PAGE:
Crested Polish Hen Question

Discussion in 'Managing Your Flock' started by apmorris, Oct 3, 2010.

  1. apmorris

    apmorris Out Of The Brooder

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    Feb 22, 2009
    Grand Ledge
    I have a 21-week-old Polish hen with unusually long crest feathers. Every time she drinks water, the crest feathers get wet, dripping water on her head, face and chest. She has a perpetually wet head. With winter approaching, I am concerned that she may get hypothermic. Can I safely trim the feathers around her head? If so, how? How much is too much? She is a gentle bird and my husband can easily hold her, but I do not want to injure her.
     
  2. Mahonri

    Mahonri Urban Desert Chicken Enthusiast Premium Member

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    May 14, 2008
    North Phoenix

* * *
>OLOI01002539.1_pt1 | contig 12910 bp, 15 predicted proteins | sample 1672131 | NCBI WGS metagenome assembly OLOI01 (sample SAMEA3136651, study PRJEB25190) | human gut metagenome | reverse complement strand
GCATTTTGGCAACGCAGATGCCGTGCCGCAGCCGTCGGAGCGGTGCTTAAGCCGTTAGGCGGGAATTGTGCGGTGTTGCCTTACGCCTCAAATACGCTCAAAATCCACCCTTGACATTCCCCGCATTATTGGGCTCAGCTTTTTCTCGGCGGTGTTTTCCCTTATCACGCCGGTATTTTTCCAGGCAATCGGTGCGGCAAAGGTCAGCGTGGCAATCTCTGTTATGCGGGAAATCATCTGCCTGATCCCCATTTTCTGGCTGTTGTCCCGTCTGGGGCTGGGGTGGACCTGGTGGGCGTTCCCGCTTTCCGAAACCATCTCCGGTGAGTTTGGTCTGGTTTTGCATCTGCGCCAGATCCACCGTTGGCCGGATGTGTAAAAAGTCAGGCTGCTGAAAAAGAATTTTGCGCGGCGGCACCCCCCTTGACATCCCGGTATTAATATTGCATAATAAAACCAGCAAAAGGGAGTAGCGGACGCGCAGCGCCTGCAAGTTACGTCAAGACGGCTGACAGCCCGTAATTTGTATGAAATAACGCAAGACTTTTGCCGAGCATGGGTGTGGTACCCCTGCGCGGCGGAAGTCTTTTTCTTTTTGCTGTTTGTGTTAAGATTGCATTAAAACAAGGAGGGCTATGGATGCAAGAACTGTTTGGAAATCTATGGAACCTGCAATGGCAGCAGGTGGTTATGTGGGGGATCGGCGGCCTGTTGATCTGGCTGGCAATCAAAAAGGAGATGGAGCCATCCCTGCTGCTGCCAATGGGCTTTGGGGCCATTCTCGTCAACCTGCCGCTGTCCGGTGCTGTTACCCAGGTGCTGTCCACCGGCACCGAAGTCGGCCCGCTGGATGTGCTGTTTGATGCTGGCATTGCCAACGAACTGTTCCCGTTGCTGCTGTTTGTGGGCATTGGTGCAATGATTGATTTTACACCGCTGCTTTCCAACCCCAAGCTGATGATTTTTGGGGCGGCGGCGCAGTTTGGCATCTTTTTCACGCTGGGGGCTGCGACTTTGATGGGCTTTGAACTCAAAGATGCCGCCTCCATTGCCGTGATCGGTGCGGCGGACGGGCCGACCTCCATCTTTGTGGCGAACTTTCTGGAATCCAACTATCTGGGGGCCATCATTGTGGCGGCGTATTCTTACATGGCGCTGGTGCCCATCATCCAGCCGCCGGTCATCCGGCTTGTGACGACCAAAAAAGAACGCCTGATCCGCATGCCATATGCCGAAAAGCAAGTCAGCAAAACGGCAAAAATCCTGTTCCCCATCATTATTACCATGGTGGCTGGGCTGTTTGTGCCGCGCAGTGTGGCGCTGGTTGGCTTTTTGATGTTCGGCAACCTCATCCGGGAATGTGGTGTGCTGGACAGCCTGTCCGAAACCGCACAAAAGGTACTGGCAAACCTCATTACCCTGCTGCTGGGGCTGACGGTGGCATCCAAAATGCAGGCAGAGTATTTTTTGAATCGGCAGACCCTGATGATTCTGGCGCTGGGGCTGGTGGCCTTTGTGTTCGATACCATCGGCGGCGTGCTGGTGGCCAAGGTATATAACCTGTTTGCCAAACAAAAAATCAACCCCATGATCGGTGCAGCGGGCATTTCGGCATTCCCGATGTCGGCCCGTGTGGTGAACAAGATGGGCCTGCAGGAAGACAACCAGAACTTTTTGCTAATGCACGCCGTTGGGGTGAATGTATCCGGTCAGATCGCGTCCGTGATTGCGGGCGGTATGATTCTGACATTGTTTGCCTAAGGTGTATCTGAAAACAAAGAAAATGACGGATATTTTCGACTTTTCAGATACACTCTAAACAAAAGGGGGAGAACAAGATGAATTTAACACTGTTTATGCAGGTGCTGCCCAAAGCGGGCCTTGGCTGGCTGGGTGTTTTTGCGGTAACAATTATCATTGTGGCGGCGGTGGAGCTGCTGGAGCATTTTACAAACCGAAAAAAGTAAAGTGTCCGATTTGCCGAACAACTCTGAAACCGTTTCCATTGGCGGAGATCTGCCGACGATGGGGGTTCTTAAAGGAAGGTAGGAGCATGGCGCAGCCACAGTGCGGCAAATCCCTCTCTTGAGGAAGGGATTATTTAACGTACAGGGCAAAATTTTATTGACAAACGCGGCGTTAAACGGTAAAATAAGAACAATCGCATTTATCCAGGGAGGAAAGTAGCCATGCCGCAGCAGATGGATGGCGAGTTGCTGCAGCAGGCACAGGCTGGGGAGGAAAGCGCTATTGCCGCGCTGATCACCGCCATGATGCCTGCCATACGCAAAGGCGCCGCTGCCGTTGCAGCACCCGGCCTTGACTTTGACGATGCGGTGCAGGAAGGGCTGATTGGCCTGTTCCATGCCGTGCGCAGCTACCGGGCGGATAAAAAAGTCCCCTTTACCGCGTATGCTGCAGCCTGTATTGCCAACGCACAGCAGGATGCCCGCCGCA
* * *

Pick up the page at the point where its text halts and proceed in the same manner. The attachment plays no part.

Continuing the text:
My Coop
    Folks clip wings, I can't see how it would hurt to give her "do" a trim.

    Wish I had more polish, they are so fun. At present I have 2 and 1/2 (one is a half breed roo)
     
  3. ThePolishPrincess

    ThePolishPrincess Chillin' With My Peeps

    If she's just a backyard pet and you're not showing her, then by all means, go for it. [​IMG] I've done it plenty of times. But it's usually a two-man-job. One person holds the bird down and the other trims with safety scissors. You don't have to cut off alot so that it would be noticeable. Usually, just a little is all that is necessary. I know what you mean, though. Every winter ours will start to dip their whole face in and will actually, in the freezing winter months, gather icicles hanging on their crests!

    Cutting off feathers is alot like cutting off hair on a human. The difference: The feathers on all chickens 'grow' with blood still in the quill part and as the feathers mature, the blood goes away back into the chicken. When the feathers are all grown out, the feather is alot like a hair. We don't bleed when we cut our hair, and if you don't cut too low, neither will the bird. You don't have to cut all the way to the end of the feather. Just whatever usually gets wet.
     
    Last edited: Oct 3, 2010

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